• Should be taken on an empty stomach Stomach The stomach is a muscular sac in the upper left portion of the abdomen that plays a critical role in digestion. The stomach develops from the foregut and connects the esophagus with the duodenum. Structurally, the stomach is C-shaped and forms a greater and lesser curvature and is divided grossly into regions: the cardia, fundus, body, and pylorus. Stomach: Anatomy
      • Fatty meals can delay absorption Absorption Absorption involves the uptake of nutrient molecules and their transfer from the lumen of the GI tract across the enterocytes and into the interstitial space, where they can be taken up in the venous or lymphatic circulation. Digestion and Absorption.
    • Sildenafil can be given IV.
  • Distribution: highly protein-bound
  • Metabolism:
    • Hepatic
    • Cytochrome P450 Cytochrome P450 A superfamily of hundreds of closely related hemeproteins found throughout the phylogenetic spectrum, from animals, plants, fungi, to bacteria. They include numerous complex monooxygenases (mixed function oxygenases). In animals, these p450 enzymes serve two major functions: (1) biosynthesis of steroids, fatty acids, and bile acids; (2) metabolism of endogenous and a wide variety of exogenous substrates, such as toxins and drugs (biotransformation). They are classified, according to their sequence similarities rather than functions, into cyp gene families (>40% homology) and subfamilies (>59% homology). For example, enzymes from the cyp1, cyp2, and cyp3 gene families are responsible for most drug metabolism. Drug-induced Liver Injury system ( CYP3A4 CYP3A4 Class 3 Antiarrhythmic Drugs (Potassium Channel Blockers), CYP2C9 CYP2C9 A cytochrome p-450 subtype that has specificity for acidic xenobiotics. It oxidizes a broad range of important clinical drugs that fall under the categories of nonsteroidal anti-inflammatory agents; hypoglycemic agents; anticoagulants; and diuretics. Anticoagulants)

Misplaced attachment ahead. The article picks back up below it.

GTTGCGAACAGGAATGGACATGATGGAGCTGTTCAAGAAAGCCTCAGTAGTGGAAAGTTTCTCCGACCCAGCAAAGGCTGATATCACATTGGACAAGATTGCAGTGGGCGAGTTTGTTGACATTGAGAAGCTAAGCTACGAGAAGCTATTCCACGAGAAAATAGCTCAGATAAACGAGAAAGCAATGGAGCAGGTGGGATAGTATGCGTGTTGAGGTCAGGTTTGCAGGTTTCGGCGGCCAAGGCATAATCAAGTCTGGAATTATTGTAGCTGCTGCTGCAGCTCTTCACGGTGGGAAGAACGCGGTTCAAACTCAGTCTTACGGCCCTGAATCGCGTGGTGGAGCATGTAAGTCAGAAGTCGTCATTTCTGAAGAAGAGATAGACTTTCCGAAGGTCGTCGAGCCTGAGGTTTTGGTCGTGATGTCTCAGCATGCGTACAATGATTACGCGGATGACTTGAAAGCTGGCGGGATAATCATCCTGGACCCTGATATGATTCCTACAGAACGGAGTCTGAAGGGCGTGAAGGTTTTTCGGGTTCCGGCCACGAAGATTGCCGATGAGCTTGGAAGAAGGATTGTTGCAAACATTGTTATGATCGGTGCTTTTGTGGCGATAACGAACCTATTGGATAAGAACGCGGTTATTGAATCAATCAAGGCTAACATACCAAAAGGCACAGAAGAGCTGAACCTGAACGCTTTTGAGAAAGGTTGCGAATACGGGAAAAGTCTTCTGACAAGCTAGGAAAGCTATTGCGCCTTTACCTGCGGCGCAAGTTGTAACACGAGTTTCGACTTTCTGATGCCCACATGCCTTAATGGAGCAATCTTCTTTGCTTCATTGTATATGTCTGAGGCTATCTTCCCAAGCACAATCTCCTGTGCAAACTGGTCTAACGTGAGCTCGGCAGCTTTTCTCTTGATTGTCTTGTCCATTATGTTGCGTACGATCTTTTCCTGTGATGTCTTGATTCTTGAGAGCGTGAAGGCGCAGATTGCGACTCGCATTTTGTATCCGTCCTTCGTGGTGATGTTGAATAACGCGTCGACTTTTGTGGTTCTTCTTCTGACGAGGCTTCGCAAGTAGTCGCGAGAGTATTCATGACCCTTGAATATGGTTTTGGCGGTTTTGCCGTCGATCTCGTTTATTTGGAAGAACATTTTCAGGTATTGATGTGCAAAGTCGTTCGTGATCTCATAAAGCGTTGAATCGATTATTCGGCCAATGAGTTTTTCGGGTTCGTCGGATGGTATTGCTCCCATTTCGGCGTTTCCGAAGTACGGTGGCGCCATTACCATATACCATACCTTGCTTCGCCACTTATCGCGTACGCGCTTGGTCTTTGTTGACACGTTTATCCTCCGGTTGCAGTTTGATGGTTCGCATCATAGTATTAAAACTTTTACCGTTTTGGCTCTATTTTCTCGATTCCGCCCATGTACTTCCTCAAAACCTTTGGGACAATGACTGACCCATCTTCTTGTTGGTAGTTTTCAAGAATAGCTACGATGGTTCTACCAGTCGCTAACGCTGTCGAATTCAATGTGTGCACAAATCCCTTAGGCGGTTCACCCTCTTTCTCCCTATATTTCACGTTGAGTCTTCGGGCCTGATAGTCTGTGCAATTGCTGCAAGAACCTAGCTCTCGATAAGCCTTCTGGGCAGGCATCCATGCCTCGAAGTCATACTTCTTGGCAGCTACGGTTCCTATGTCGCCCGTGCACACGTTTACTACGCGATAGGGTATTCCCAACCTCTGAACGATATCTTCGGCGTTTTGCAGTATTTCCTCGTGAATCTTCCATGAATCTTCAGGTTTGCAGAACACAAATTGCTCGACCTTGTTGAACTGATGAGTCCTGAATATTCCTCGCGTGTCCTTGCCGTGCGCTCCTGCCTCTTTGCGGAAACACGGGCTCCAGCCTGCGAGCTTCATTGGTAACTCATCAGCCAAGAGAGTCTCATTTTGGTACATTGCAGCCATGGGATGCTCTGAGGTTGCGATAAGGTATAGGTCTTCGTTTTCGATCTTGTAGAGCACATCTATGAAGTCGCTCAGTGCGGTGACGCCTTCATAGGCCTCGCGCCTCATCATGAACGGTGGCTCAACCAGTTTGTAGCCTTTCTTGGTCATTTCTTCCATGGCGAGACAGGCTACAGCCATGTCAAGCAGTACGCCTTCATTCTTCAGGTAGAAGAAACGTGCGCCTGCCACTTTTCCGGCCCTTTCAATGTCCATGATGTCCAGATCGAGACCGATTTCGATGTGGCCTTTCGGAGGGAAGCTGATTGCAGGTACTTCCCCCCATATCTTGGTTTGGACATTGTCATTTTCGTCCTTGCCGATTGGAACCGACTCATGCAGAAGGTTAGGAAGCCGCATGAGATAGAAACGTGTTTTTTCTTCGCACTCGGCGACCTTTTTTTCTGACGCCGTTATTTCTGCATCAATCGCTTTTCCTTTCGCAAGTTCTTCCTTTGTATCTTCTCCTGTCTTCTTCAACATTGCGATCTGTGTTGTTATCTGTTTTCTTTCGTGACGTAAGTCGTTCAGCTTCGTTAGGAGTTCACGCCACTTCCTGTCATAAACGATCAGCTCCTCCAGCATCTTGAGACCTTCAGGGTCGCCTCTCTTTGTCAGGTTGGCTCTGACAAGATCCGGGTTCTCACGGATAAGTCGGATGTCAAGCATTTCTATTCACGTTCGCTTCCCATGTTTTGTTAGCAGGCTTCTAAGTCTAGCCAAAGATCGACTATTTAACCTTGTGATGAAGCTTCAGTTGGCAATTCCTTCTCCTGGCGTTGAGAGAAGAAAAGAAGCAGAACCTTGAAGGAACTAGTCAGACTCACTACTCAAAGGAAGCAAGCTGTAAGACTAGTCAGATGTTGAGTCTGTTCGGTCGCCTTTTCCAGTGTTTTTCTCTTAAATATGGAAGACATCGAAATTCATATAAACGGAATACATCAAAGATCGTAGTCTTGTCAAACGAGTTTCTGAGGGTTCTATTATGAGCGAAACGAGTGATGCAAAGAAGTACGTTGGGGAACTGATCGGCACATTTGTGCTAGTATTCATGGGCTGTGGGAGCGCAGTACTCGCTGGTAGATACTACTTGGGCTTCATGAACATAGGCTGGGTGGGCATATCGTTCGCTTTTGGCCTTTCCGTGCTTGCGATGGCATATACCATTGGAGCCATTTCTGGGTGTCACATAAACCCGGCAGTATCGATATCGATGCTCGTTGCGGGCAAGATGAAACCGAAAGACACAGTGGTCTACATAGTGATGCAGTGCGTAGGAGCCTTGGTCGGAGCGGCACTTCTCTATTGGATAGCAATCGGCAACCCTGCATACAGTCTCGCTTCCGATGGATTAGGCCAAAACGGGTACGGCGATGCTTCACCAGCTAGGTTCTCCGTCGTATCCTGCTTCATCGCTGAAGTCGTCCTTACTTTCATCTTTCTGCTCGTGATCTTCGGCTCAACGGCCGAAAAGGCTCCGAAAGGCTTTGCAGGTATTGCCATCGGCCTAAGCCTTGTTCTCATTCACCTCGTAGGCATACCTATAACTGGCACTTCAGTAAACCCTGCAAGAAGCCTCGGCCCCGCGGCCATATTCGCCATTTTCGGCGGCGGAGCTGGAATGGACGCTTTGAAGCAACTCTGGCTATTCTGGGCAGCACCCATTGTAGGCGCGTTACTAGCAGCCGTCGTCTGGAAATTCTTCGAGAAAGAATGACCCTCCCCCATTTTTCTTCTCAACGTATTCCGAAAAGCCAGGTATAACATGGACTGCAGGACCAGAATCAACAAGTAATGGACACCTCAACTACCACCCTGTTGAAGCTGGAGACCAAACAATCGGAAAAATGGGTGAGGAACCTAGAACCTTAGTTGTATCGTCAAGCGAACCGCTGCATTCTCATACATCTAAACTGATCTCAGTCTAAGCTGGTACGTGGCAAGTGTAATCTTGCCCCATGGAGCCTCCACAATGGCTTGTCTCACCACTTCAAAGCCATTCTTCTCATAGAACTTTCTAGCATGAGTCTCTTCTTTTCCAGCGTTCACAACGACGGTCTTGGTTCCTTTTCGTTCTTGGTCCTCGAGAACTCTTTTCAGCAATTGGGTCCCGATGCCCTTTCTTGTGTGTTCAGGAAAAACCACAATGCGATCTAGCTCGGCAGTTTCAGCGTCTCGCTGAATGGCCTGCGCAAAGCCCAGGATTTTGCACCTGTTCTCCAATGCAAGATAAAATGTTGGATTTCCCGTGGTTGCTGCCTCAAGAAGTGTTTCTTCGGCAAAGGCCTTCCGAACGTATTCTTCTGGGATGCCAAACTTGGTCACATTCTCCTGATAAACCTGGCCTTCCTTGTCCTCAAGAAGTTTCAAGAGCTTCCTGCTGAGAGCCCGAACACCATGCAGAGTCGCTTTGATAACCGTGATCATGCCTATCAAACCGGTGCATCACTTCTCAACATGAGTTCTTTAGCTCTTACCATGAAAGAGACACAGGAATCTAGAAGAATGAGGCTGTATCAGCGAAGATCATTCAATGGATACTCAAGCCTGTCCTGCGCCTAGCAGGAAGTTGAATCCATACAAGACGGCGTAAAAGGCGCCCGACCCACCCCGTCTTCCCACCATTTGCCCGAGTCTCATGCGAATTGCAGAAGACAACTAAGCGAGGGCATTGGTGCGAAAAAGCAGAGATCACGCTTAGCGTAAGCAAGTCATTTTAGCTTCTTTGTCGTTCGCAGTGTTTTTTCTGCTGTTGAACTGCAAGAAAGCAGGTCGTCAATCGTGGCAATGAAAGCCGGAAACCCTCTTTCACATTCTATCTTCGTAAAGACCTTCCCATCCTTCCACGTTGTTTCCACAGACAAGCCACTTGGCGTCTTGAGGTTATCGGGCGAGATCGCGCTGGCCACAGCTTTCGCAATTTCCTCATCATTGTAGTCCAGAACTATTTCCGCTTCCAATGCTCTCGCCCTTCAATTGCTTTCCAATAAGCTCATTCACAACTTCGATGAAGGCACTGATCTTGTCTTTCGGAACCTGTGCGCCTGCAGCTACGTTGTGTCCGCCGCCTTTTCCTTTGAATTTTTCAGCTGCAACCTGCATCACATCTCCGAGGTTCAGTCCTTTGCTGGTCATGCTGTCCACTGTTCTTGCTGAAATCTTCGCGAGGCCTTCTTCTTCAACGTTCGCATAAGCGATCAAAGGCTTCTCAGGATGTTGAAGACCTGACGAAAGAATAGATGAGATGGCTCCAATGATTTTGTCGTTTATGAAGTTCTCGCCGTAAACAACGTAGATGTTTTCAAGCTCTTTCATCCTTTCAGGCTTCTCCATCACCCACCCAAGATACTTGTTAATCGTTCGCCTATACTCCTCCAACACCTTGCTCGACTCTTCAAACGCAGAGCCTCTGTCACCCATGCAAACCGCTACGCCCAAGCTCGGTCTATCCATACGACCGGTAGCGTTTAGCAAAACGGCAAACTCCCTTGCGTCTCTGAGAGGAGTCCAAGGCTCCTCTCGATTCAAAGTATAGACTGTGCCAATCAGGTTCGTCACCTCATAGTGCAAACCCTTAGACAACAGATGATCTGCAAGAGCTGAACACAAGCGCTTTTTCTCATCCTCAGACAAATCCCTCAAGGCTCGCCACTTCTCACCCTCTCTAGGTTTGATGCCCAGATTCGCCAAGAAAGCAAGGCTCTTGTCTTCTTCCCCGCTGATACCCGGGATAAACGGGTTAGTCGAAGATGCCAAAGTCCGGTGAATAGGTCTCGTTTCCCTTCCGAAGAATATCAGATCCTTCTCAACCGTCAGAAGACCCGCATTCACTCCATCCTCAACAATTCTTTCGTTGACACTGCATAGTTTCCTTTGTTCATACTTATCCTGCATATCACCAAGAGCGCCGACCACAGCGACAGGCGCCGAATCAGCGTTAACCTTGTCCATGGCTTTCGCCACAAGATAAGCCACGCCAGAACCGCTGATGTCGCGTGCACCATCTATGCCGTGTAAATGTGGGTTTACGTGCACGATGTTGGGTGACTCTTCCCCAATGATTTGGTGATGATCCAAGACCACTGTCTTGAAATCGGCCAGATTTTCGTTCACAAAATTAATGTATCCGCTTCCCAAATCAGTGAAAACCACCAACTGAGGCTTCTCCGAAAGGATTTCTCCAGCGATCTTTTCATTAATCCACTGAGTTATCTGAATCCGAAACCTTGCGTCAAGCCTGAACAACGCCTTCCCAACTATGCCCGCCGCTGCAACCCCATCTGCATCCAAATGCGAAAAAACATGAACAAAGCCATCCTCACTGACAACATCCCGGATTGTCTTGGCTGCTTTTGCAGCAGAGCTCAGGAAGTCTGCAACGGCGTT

• Most have active metabolites.
  • Excretion: primarily fecal

Indications

  • Erectile dysfunction Erectile Dysfunction Erectile dysfunction (ED) is defined as the inability to achieve or maintain a penile erection, resulting in difficulty to perform penetrative sexual intercourse. Local penile factors and systemic diseases, including diabetes, cardiac disease, and neurological disorders, can cause ED. Erectile Dysfunction:
    • Can be used as initial therapy
    • ↑ Number and duration of erections
    • PDE5 inhibitors function only in the presence of sexual stimulation.
  • PAH PAH The glycine amide of 4-aminobenzoic acid. Its sodium salt is used as a diagnostic aid to measure effective renal plasma flow (ERPF) and excretory capacity. Glomerular Filtration:
    • May be indicated for:
      • Nonvasoreactive PAH PAH The glycine amide of 4-aminobenzoic acid. Its sodium salt is used as a diagnostic aid to measure effective renal plasma flow (ERPF) and excretory capacity. Glomerular Filtration
      • Vasoreactive PAH PAH The glycine amide of 4-aminobenzoic acid. Its sodium salt is used as a diagnostic aid to measure effective renal plasma flow (ERPF) and excretory capacity. Glomerular Filtration and failed calcium Calcium A basic element found in nearly all tissues. It is a member of the alkaline earth family of metals with the atomic symbol ca, atomic number 20, and atomic weight 40. Calcium is the most abundant mineral in the body and combines with phosphorus to form calcium phosphate in the bones and teeth. It is essential for the normal functioning of nerves and muscles and plays a role in blood coagulation (as factor IV) and in many enzymatic processes. Electrolytes channel blocker therapy
    • Often used in combination with another drug class, such as an endothelin receptor Receptor Receptors are proteins located either on the surface of or within a cell that can bind to signaling molecules known as ligands (e.g., hormones) and cause some type of response within the cell. Receptors antagonist